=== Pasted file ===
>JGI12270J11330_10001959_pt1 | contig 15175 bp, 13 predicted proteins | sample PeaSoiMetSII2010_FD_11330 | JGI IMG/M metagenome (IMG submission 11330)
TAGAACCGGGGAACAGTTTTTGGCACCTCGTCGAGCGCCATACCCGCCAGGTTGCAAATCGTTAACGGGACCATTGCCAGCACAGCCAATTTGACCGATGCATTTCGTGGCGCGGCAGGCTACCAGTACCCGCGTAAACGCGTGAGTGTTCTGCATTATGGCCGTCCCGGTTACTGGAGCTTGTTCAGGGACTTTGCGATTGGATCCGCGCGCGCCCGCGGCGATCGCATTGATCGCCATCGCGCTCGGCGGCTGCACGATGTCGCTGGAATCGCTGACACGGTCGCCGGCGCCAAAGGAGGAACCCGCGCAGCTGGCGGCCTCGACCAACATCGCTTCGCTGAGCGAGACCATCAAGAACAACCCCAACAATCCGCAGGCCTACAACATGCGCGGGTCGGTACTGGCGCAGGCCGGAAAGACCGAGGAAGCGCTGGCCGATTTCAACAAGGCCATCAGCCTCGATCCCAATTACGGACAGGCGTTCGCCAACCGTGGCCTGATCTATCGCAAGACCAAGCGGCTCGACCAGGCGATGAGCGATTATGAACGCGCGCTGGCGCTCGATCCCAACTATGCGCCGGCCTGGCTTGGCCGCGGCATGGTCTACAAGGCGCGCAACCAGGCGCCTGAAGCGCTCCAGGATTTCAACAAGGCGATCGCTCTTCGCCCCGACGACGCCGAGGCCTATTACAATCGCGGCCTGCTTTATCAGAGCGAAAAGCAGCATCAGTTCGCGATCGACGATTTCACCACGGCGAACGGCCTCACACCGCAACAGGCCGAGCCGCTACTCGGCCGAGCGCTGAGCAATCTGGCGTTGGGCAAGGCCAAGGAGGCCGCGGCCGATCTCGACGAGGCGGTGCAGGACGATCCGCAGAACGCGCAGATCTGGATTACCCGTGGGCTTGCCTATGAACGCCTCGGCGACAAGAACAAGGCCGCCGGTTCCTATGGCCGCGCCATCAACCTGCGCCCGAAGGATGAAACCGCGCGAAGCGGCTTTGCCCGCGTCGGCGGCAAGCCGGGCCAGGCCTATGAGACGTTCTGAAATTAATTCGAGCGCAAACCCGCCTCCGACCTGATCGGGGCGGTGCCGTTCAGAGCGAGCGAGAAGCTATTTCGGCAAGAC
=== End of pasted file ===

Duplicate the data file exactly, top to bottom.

>JGI12270J11330_10001959_pt1 | contig 15175 bp, 13 predicted proteins | sample PeaSoiMetSII2010_FD_11330 | JGI IMG/M metagenome (IMG submission 11330)
TAGAACCGGGGAACAGTTTTTGGCACCTCGTCGAGCGCCATACCCGCCAGGTTGCAAATCGTTAACGGGACCATTGCCAGCACAGCCAATTTGACCGATGCATTTCGTGGCGCGGCAGGCTACCAGTACCCGCGTAAACGCGTGAGTGTTCTGCATTATGGCCGTCCCGGTTACTGGAGCTTGTTCAGGGACTTTGCGATTGGATCCGCGCGCGCCCGCGGCGATCGCATTGATCGCCATCGCGCTCGGCGGCTGCACGATGTCGCTGGAATCGCTGACACGGTCGCCGGCGCCAAAGGAGGAACCCGCGCAGCTGGCGGCCTCGACCAACATCGCTTCGCTGAGCGAGACCATCAAGAACAACCCCAACAATCCGCAGGCCTACAACATGCGCGGGTCGGTACTGGCGCAGGCCGGAAAGACCGAGGAAGCGCTGGCCGATTTCAACAAGGCCATCAGCCTCGATCCCAATTACGGACAGGCGTTCGCCAACCGTGGCCTGATCTATCGCAAGACCAAGCGGCTCGACCAGGCGATGAGCGATTATGAACGCGCGCTGGCGCTCGATCCCAACTATGCGCCGGCCTGGCTTGGCCGCGGCATGGTCTACAAGGCGCGCAACCAGGCGCCTGAAGCGCTCCAGGATTTCAACAAGGCGATCGCTCTTCGCCCCGACGACGCCGAGGCCTATTACAATCGCGGCCTGCTTTATCAGAGCGAAAAGCAGCATCAGTTCGCGATCGACGATTTCACCACGGCGAACGGCCTCACACCGCAACAGGCCGAGCCGCTACTCGGCCGAGCGCTGAGCAATCTGGCGTTGGGCAAGGCCAAGGAGGCCGCGGCCGATCTCGACGAGGCGGTGCAGGACGATCCGCAGAACGCGCAGATCTGGATTACCCGTGGGCTTGCCTATGAACGCCTCGGCGACAAGAACAAGGCCGCCGGTTCCTATGGCCGCGCCATCAACCTGCGCCCGAAGGATGAAACCGCGCGAAGCGGCTTTGCCCGCGTCGGCGGCAAGCCGGGCCAGGCCTATGAGACGTTCTGAAATTAATTCGAGCGCAAACCCGCCTCCGACCTGATCGGGGCGGTGCCGTTCAGAGCGAGCGAGAAGCTATTTCGGCAAGAC